Negligence in failing to “Care for its residents in a manner and in an environment that maintains or enhances each residents dignity and respect in full recognition of his or her individuality.’ 42 C.F.R. § 483.15
Negligence in failing to provide “each resident …necessary care and services to attain or maintain the highest practicable physical, mental, and psychosocial well-being in accordance with comprehensive assessment and plan of care.” 42 C.F.R. § 483.25.
Negligence in failing to administrate the facility, “In a manner that enables it to use its resources effectively and efficiently to attain or maintain the highest practicable physical, mental, and psychosocial well-being of each resident.” 42 C.F.R. § 483.75.
Negligence in failing to notify the resident and resident representative of changes such as:
An accident resulting in injury that has potential for requiring physician intervention;
Significant change in resident’s physical, mental or psychosocial status;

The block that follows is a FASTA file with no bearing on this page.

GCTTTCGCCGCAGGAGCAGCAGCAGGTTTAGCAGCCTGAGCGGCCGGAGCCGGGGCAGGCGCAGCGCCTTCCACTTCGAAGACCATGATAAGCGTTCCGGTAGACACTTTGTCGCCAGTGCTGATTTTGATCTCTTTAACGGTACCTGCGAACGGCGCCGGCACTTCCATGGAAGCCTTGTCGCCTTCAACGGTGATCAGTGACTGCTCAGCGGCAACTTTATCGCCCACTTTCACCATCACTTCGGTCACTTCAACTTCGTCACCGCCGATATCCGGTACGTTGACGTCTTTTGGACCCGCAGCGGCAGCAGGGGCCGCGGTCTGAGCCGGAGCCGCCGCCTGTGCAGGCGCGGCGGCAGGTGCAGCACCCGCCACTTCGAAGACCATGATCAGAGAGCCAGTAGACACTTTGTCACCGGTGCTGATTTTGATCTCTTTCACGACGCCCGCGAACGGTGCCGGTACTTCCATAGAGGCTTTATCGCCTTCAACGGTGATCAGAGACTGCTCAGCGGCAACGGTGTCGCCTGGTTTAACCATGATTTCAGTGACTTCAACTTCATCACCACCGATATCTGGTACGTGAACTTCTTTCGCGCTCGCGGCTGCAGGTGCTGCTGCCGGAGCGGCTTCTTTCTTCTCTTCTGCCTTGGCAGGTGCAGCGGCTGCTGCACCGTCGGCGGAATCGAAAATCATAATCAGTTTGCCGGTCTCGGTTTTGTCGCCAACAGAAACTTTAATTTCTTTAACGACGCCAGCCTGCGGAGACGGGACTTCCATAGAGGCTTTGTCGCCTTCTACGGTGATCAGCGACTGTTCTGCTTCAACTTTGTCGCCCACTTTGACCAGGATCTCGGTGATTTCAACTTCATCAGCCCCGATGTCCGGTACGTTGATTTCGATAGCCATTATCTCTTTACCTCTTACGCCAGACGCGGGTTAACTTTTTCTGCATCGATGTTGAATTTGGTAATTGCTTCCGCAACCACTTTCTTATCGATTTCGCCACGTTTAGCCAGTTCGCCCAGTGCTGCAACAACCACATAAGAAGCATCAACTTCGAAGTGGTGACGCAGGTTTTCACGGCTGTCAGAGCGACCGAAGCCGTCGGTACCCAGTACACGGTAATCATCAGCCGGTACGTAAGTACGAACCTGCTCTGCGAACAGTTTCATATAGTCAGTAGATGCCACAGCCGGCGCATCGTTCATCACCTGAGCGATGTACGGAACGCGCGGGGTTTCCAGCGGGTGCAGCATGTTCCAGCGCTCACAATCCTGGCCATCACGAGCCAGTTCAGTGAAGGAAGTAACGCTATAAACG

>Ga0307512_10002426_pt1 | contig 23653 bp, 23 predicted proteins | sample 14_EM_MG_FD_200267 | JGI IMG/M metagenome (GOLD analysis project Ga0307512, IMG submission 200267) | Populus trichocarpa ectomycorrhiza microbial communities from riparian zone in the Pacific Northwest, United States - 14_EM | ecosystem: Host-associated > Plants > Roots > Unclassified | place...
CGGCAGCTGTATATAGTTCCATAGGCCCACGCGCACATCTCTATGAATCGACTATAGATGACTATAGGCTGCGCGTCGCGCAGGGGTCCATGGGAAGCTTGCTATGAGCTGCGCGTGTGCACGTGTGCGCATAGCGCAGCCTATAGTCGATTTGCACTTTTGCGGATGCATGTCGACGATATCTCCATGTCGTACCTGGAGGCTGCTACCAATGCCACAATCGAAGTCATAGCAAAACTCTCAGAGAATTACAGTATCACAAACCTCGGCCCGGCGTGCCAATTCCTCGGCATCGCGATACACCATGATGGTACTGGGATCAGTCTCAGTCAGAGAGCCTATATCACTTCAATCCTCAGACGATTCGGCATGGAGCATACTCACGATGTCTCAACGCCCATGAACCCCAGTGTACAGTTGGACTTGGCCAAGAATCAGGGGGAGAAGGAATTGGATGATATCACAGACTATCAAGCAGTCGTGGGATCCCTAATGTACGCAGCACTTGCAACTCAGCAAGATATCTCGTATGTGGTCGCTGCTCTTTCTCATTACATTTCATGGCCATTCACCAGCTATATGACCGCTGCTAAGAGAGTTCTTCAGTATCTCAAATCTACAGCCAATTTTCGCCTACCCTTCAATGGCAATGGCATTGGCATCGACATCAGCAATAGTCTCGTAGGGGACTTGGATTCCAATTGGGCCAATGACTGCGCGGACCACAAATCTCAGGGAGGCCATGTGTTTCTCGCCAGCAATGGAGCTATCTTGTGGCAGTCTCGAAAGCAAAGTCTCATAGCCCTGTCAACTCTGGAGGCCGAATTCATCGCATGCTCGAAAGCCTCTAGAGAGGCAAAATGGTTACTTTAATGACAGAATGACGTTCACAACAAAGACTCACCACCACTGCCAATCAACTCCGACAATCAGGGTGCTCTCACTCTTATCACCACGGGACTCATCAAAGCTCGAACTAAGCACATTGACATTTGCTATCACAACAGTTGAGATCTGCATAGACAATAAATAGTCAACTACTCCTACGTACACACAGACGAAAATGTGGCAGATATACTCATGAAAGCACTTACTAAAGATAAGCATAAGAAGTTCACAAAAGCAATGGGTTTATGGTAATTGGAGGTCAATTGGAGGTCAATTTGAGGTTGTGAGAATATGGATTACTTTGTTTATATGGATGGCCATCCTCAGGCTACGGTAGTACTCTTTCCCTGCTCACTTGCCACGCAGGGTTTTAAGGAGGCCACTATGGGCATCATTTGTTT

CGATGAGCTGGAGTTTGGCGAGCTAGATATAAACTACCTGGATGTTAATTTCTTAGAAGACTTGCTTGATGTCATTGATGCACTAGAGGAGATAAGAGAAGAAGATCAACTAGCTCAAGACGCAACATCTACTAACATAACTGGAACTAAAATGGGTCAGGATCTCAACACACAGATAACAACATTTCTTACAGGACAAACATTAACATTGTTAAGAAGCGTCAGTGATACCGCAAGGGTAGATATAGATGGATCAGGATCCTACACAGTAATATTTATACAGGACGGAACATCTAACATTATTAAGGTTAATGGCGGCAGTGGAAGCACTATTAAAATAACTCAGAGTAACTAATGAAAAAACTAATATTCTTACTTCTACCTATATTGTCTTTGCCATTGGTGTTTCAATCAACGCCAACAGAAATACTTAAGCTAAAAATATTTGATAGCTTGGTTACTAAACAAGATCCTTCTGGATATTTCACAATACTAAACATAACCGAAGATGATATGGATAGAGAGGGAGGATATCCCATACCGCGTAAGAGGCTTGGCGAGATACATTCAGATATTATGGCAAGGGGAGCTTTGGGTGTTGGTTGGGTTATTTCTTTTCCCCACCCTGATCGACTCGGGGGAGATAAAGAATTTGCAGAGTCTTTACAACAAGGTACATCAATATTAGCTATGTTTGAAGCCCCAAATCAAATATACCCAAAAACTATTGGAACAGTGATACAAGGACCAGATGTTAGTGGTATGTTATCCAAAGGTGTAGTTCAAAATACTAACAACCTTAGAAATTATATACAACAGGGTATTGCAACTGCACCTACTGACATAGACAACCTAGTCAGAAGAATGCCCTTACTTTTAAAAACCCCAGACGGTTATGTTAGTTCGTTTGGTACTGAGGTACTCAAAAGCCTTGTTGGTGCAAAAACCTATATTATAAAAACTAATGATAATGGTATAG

A decision to transfer or discharge the resident from the facility.
Negligence in failing to establish a comprehensive assessment/plan of care. This is the foundation upon which the resident care is built. It provides a benchmark against which the care actually received by the resident may be evaluated. See, 42 C.F.R. § 483.20 which details the requirements of the comprehensive assessment.
Comprehensive assessment must be done no later than 14 days after admission and at least once every twelve months. 42 C.F.R. § 483.20 (b)(4). The care plan must be developed within seven days after completion of the assessment and must be periodically reviewed and revised after each assessment. 42 C.F.R. § 483.20 (d).
Services provided under the care plan must meet “professional standards of quality” and must be provided “by qualified persons in accordance with each resident’s plan of care.” 42 C.F.R. § 483.20 (d)(3).
Adequate staffing is required by Federal law. 42 C.F.R. § 483.30.
Must provide a sufficient number of “licensed to nurses” and “other nursing personnel.” 42 C.F.R. § 483.30 (a).
VII. Understaffing, The Common Cause of Neglect
Insufficient staffing, or lack of qualified staff, often can be connected to all kinds of abuse, mistreatment, neglect or other forms of substandard care in nursing facilities. Federal law requires adequate staffing. 42 C.F.R. § 483.30.
Required staff include, but are not limited to the following: